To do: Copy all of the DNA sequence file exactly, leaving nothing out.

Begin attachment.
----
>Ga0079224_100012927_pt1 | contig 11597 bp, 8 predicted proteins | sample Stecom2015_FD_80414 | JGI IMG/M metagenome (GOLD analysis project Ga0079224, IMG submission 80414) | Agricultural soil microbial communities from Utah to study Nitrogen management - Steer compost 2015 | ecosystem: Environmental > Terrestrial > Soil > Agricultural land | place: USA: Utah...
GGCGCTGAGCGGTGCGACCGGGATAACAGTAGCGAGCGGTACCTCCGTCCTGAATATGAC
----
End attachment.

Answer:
>Ga0079224_100012927_pt1 | contig 11597 bp, 8 predicted proteins | sample Stecom2015_FD_80414 | JGI IMG/M metagenome (GOLD analysis project Ga0079224, IMG submission 80414) | Agricultural soil microbial communities from Utah to study Nitrogen management - Steer compost 2015 | ecosystem: Environmental > Terrestrial > Soil > Agricultural land | place: USA: Utah...
GGCGCTGAGCGGTGCGACCGGGATAACAGTAGCGAGCGGTACCTCCGTCCTGAATATGAC